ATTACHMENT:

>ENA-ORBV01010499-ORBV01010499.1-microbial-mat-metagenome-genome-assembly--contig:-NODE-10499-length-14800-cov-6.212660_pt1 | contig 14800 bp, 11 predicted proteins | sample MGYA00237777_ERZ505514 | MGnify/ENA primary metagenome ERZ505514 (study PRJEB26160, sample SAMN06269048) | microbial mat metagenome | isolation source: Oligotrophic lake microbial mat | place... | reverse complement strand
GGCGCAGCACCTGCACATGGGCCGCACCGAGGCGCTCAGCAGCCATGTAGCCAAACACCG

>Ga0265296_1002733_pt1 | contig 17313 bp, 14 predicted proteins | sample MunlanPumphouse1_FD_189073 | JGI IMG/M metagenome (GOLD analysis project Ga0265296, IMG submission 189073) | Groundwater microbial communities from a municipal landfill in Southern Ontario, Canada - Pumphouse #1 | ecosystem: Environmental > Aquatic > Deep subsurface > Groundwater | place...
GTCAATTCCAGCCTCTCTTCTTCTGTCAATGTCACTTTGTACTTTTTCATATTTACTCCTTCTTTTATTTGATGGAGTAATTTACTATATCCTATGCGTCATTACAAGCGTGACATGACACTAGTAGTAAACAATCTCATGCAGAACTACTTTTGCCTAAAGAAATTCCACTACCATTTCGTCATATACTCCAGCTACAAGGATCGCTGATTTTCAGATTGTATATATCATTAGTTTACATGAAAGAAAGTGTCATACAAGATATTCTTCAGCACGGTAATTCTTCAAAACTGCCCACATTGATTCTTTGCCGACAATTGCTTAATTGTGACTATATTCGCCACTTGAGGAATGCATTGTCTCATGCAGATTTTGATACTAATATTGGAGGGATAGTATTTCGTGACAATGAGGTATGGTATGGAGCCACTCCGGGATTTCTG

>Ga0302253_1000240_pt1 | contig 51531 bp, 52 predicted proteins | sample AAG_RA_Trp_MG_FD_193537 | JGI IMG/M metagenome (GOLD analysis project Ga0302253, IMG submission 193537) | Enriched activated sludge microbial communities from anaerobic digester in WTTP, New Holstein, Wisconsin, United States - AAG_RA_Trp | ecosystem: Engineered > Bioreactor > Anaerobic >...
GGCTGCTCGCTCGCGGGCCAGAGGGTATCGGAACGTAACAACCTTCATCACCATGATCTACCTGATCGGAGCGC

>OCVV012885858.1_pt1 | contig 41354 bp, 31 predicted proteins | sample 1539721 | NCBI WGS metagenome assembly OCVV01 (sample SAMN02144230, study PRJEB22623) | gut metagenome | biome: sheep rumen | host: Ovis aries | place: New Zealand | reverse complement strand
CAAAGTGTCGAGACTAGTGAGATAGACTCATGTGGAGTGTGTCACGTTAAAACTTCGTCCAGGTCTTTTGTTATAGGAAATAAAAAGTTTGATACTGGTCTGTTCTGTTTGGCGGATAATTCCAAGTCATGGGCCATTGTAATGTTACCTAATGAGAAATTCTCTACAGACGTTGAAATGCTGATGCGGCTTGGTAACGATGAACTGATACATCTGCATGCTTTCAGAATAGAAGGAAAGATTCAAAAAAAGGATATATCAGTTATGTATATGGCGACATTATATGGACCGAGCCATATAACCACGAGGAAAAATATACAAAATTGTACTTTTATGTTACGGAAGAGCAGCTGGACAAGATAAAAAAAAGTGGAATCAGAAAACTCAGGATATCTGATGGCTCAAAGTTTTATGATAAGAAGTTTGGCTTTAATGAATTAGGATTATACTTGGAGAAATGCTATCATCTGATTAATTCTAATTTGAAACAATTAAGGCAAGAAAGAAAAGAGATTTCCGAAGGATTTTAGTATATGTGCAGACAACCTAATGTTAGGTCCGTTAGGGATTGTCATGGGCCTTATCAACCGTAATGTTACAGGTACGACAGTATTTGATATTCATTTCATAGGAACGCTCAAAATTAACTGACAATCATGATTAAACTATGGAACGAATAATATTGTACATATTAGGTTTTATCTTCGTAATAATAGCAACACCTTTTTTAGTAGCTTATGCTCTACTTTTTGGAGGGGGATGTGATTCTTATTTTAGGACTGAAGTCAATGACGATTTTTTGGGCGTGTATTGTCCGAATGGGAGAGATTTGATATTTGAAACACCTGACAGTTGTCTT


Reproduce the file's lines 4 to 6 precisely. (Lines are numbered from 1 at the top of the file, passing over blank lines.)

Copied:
GTCAATTCCAGCCTCTCTTCTTCTGTCAATGTCACTTTGTACTTTTTCATATTTACTCCTTCTTTTATTTGATGGAGTAATTTACTATATCCTATGCGTCATTACAAGCGTGACATGACACTAGTAGTAAACAATCTCATGCAGAACTACTTTTGCCTAAAGAAATTCCACTACCATTTCGTCATATACTCCAGCTACAAGGATCGCTGATTTTCAGATTGTATATATCATTAGTTTACATGAAAGAAAGTGTCATACAAGATATTCTTCAGCACGGTAATTCTTCAAAACTGCCCACATTGATTCTTTGCCGACAATTGCTTAATTGTGACTATATTCGCCACTTGAGGAATGCATTGTCTCATGCAGATTTTGATACTAATATTGGAGGGATAGTATTTCGTGACAATGAGGTATGGTATGGAGCCACTCCGGGATTTCTG

>Ga0302253_1000240_pt1 | contig 51531 bp, 52 predicted proteins | sample AAG_RA_Trp_MG_FD_193537 | JGI IMG/M metagenome (GOLD analysis project Ga0302253, IMG submission 193537) | Enriched activated sludge microbial communities from anaerobic digester in WTTP, New Holstein, Wisconsin, United States - AAG_RA_Trp | ecosystem: Engineered > Bioreactor > Anaerobic >...
GGCTGCTCGCTCGCGGGCCAGAGGGTATCGGAACGTAACAACCTTCATCACCATGATCTACCTGATCGGAGCGC